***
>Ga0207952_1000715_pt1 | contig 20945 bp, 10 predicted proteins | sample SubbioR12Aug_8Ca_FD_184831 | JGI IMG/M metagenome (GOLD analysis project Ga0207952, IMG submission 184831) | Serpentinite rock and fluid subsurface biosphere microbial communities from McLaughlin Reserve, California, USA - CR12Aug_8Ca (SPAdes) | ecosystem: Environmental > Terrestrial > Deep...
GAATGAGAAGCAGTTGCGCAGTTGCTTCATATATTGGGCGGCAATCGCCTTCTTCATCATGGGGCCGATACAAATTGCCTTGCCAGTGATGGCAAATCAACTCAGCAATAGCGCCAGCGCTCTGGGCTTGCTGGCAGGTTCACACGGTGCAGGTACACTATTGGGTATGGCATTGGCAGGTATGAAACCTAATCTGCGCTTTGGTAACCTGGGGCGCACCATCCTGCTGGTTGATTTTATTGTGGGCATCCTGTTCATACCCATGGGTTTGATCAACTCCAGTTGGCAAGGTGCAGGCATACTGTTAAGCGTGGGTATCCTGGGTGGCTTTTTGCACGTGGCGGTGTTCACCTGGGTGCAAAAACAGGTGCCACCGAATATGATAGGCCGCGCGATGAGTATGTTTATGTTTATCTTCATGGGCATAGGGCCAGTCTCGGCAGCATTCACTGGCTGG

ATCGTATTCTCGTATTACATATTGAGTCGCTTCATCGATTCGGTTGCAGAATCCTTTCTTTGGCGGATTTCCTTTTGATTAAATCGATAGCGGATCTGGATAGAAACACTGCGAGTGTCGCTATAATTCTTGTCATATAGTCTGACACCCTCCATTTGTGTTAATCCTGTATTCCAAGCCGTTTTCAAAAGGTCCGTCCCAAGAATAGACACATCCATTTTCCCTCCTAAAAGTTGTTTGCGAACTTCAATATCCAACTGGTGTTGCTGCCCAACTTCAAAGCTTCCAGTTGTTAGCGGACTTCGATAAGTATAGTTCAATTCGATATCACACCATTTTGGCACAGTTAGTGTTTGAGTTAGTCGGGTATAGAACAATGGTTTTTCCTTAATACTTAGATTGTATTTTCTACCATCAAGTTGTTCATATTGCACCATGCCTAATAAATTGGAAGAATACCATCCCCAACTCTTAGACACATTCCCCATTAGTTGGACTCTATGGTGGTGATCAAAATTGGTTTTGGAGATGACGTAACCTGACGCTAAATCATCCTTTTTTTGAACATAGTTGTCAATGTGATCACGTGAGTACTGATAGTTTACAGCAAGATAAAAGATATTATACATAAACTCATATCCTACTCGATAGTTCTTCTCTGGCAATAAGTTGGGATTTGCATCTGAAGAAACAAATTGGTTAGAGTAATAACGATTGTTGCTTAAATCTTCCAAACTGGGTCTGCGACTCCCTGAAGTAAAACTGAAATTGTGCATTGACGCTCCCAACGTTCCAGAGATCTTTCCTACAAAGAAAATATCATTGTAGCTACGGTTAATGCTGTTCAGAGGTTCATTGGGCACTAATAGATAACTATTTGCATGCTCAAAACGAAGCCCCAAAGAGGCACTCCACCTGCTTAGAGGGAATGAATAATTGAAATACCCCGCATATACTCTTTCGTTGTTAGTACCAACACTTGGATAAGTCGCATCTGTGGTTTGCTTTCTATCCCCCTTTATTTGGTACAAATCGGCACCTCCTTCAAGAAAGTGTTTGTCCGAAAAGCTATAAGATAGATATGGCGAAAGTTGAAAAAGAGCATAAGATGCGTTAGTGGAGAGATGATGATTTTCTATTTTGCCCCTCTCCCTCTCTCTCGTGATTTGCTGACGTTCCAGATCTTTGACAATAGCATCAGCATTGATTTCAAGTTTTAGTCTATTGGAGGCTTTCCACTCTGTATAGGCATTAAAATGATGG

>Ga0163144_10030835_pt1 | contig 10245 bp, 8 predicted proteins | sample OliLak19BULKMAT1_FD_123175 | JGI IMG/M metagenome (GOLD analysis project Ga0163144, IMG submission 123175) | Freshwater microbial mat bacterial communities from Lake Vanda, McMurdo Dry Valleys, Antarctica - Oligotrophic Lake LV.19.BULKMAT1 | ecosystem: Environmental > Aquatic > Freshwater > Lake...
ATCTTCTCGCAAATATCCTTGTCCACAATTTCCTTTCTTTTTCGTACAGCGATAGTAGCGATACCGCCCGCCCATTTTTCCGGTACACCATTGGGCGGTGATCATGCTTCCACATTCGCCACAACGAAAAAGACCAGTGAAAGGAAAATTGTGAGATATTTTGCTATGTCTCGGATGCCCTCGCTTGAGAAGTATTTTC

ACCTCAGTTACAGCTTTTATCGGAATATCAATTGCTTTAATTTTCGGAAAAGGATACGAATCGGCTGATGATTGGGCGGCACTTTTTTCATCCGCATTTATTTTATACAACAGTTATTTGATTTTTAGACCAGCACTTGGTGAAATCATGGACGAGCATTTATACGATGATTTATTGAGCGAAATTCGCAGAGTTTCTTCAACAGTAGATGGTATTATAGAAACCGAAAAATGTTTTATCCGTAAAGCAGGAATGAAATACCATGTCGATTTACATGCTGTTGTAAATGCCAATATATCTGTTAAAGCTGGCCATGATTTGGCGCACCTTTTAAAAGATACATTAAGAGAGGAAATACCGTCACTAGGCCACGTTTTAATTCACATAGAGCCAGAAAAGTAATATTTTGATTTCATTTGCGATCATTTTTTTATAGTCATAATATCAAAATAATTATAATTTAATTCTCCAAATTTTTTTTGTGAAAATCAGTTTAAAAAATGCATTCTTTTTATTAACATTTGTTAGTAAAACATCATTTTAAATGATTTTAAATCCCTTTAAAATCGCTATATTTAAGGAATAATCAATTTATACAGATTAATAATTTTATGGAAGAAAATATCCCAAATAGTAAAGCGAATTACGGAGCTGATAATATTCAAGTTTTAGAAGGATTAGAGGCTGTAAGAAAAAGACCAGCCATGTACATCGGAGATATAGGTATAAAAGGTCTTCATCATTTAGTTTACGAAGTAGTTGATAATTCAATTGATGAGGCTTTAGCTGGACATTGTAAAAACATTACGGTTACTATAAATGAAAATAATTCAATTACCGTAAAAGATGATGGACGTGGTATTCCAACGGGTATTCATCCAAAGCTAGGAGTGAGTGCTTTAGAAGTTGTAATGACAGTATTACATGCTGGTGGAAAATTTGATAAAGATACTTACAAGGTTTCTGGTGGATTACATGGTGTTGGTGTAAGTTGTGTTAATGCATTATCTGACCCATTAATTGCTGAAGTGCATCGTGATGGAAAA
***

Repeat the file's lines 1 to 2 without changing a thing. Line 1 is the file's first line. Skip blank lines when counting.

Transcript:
>Ga0207952_1000715_pt1 | contig 20945 bp, 10 predicted proteins | sample SubbioR12Aug_8Ca_FD_184831 | JGI IMG/M metagenome (GOLD analysis project Ga0207952, IMG submission 184831) | Serpentinite rock and fluid subsurface biosphere microbial communities from McLaughlin Reserve, California, USA - CR12Aug_8Ca (SPAdes) | ecosystem: Environmental > Terrestrial > Deep...
GAATGAGAAGCAGTTGCGCAGTTGCTTCATATATTGGGCGGCAATCGCCTTCTTCATCATGGGGCCGATACAAATTGCCTTGCCAGTGATGGCAAATCAACTCAGCAATAGCGCCAGCGCTCTGGGCTTGCTGGCAGGTTCACACGGTGCAGGTACACTATTGGGTATGGCATTGGCAGGTATGAAACCTAATCTGCGCTTTGGTAACCTGGGGCGCACCATCCTGCTGGTTGATTTTATTGTGGGCATCCTGTTCATACCCATGGGTTTGATCAACTCCAGTTGGCAAGGTGCAGGCATACTGTTAAGCGTGGGTATCCTGGGTGGCTTTTTGCACGTGGCGGTGTTCACCTGGGTGCAAAAACAGGTGCCACCGAATATGATAGGCCGCGCGATGAGTATGTTTATGTTTATCTTCATGGGCATAGGGCCAGTCTCGGCAGCATTCACTGGCTGG